The Impact of Technology on Music in the 20th Century

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Matthew Hugenschmidt
LBST 3020-090

Final Paper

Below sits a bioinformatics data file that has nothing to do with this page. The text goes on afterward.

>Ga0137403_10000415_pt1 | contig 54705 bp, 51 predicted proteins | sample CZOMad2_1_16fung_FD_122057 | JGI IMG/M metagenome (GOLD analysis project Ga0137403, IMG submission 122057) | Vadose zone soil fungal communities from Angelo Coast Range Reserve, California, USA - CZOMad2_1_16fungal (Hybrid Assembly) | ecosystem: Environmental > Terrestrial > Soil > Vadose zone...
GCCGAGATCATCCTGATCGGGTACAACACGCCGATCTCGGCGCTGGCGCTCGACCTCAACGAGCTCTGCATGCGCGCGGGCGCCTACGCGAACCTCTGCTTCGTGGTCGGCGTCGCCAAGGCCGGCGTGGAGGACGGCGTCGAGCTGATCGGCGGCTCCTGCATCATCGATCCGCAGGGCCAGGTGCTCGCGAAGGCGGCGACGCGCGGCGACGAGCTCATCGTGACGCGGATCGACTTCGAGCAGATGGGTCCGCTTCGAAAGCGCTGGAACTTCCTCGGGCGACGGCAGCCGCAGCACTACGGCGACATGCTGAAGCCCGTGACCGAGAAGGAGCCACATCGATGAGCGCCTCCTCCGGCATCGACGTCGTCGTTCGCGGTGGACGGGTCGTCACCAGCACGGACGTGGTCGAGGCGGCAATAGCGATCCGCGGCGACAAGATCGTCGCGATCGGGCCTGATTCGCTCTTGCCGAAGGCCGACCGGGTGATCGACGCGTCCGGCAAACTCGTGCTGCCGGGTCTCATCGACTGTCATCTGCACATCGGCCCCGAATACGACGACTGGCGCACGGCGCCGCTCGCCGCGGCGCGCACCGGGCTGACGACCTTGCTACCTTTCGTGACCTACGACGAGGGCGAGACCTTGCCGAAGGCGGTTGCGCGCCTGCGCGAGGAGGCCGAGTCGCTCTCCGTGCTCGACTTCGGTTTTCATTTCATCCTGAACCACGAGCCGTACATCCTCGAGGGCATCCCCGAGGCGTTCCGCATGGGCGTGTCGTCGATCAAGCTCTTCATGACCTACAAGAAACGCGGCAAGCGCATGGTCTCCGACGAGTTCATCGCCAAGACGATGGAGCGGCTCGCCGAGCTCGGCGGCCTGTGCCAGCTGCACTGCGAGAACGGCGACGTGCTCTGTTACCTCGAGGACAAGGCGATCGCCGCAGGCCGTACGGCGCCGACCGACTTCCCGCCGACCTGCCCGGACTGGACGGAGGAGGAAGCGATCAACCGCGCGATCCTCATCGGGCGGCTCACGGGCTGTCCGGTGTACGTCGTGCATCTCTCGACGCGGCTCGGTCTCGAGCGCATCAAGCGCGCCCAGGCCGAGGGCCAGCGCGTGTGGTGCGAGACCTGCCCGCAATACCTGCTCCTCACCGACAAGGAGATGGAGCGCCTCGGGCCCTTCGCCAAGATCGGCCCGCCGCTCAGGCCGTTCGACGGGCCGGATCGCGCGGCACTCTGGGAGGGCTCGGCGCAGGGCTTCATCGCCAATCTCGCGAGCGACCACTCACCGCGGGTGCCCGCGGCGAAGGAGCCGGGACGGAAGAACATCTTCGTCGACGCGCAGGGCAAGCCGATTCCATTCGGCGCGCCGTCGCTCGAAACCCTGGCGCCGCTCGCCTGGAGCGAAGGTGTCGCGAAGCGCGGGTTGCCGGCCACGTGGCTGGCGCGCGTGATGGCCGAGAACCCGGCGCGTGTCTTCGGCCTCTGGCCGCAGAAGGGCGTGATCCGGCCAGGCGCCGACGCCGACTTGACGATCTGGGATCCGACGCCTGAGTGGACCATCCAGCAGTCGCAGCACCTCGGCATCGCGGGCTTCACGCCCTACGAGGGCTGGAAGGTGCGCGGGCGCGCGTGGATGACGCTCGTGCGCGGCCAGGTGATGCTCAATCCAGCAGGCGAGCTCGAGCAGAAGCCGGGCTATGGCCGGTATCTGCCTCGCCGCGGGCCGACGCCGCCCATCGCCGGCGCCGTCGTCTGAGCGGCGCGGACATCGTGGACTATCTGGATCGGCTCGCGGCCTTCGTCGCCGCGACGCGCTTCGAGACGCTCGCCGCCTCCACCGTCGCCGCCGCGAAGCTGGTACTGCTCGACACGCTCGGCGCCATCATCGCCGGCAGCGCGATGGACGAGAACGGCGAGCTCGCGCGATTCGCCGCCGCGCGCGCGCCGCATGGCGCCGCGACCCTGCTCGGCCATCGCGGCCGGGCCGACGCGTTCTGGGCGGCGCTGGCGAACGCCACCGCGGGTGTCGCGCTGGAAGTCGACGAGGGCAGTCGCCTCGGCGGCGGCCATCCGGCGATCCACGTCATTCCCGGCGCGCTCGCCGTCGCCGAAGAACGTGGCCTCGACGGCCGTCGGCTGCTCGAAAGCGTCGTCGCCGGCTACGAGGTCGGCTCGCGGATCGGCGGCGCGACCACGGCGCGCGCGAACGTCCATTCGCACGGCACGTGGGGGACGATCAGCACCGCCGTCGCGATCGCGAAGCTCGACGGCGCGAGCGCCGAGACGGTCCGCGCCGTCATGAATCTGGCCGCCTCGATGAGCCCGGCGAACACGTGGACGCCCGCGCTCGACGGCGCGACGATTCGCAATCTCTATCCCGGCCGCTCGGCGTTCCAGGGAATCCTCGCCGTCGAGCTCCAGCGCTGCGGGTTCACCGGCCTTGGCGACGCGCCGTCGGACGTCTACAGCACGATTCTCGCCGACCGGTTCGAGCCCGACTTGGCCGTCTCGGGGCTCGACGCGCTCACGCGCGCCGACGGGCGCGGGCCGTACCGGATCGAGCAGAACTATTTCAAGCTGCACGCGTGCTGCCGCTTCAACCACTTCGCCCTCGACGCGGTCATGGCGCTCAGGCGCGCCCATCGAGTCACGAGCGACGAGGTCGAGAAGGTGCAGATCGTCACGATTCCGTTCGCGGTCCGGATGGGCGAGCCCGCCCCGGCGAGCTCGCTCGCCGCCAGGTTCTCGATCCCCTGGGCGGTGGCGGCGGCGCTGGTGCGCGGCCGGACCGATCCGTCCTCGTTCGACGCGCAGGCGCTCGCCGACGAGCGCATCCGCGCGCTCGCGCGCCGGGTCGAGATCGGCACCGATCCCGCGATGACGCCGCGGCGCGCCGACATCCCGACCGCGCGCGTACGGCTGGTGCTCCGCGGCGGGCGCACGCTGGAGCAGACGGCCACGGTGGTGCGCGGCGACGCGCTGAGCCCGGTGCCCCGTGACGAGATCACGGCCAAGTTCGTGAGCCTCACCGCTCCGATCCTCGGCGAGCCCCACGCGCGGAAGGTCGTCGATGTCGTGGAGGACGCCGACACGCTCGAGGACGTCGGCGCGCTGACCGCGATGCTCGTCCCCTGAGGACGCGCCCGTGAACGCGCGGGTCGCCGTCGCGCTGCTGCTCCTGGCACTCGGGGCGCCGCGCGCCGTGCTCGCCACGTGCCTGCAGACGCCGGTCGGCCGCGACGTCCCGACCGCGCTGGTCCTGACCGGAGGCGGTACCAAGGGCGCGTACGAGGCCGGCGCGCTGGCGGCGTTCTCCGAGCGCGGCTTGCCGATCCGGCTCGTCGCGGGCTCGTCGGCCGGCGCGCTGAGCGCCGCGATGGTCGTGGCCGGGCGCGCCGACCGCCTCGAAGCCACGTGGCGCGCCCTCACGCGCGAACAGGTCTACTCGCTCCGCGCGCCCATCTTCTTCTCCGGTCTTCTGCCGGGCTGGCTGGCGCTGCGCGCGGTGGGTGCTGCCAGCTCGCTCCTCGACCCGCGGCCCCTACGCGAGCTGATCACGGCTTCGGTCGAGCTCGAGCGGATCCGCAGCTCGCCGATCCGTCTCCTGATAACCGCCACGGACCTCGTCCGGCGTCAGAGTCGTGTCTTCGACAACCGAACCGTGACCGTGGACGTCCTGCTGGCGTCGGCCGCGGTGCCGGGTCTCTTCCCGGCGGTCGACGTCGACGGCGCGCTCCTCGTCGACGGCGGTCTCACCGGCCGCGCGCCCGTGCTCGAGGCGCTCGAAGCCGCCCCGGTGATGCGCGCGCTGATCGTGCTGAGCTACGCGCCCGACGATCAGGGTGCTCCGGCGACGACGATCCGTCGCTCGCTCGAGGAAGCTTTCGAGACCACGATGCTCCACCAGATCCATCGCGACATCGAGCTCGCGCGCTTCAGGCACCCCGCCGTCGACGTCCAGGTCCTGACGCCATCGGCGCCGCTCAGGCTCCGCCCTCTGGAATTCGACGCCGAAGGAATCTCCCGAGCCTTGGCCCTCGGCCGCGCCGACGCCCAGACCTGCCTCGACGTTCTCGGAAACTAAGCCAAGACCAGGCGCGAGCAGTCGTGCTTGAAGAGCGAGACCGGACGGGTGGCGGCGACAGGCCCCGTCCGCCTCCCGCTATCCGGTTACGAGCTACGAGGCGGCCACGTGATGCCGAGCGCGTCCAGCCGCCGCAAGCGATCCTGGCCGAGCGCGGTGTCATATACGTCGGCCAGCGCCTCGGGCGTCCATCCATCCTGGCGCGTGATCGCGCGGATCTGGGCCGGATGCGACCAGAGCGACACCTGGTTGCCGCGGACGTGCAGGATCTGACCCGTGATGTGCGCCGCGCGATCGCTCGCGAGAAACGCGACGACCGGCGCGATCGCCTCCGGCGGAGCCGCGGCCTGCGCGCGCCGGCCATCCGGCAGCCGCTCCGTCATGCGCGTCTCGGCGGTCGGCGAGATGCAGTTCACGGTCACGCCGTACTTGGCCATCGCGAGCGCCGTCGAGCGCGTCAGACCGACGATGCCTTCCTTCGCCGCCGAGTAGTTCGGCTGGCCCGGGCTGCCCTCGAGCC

For centuries man has sought pleasure through music and visual arts. Until the last 100 years or so that required someone to go see a live performance, either locally or possibly to a larger metropolis with concert halls and theaters. The technological advances experienced in the last century have allowed the pairing of the audio and visual media for the masses, and have let them spread much farther than their local roots and changed their influence on society. Though essentially performing the same function, they have gone from merely allowing an escape from everyday life for very limited audiences to affecting American society’s values, view of its own culture, and consumerism. With the advent of the gramophone in 1901 people were able to listen to music inside their own homes, as well as were able to easily transport music from one area to another. (Savage 115) It was these earliest recordings brought with the American troops, or doughboys, in WWI that brought jazz, blues, and other American musical styles to Europe. These recordings would heavily influence the shape of the European musical landscape after the war, and also increase the overseas demand for American culture and style. The music and associated dances were completely new to Europeans, and combined with the care free attitude of the Americans it showed what was seen as a hopeful way of life that had all but been forgotten in the war ravaged continent. This craving for American culture would have a large effect on the coming European generations, and would help steer the musical course for the bands that started the British Invasion. Almost simultaneously, nickelodeons started to become popular in urban areas of the United States. Named after their admission price, a nickel, these places showed short motion pictures and were usually located in working class districts. ( Since the movies of the time were silent, the theaters usually had a piano or organ to provide music for the film. This was the first time there was a mass media distribution that included both audio and visual components, though the music played varied a bit from theater to theater. As movie technology improved nickelodeons soon became out of date, but they laid the ground work for audio and visual pairings in mass media. The rise of national radio broadcasts in the United States would play a huge part in the spread of music around the country. When the national broadcasts went to clear channel, it signaled the rise of weekly radio shows that became standard nationwide. Because of the limited variety of programming at the time, these programs had a very large audience base. One of these radio shows was Ozzie and Harriet, a family oriented radio show that was based on Ozzie and Harriet Nelson’s family. The show was quite popular on the radio since it portrayed the everyday stereotypical white suburban family. The major leap came when television became the new medium of choice. In 1957 Ozzie and Harriet moved from radio to television, and by this point their son Ricky had also become an integral part of the show. This was during the very beginnings of Rock & Roll, and Ozzie saw an opportunity to cross market his son as both an actor and a singer. At the time the genre was represented primarily by figures like Elvis and Chuck Berry who were by considered risqué by the elder suburban white population. Ricky Nelson was marketed as a wholesome alternative singing the same style of music, thereby appealing to both the youth and their parents. This was a major step in defining stars in pop culture since it cemented that the performers image could be more important than their musical ability and gave rise to the teen idol culture. Concurrently, since the national broadcasters had begun to focus on television, the local radio stations no longer had time occupied retransmitting the major station broadcasts....
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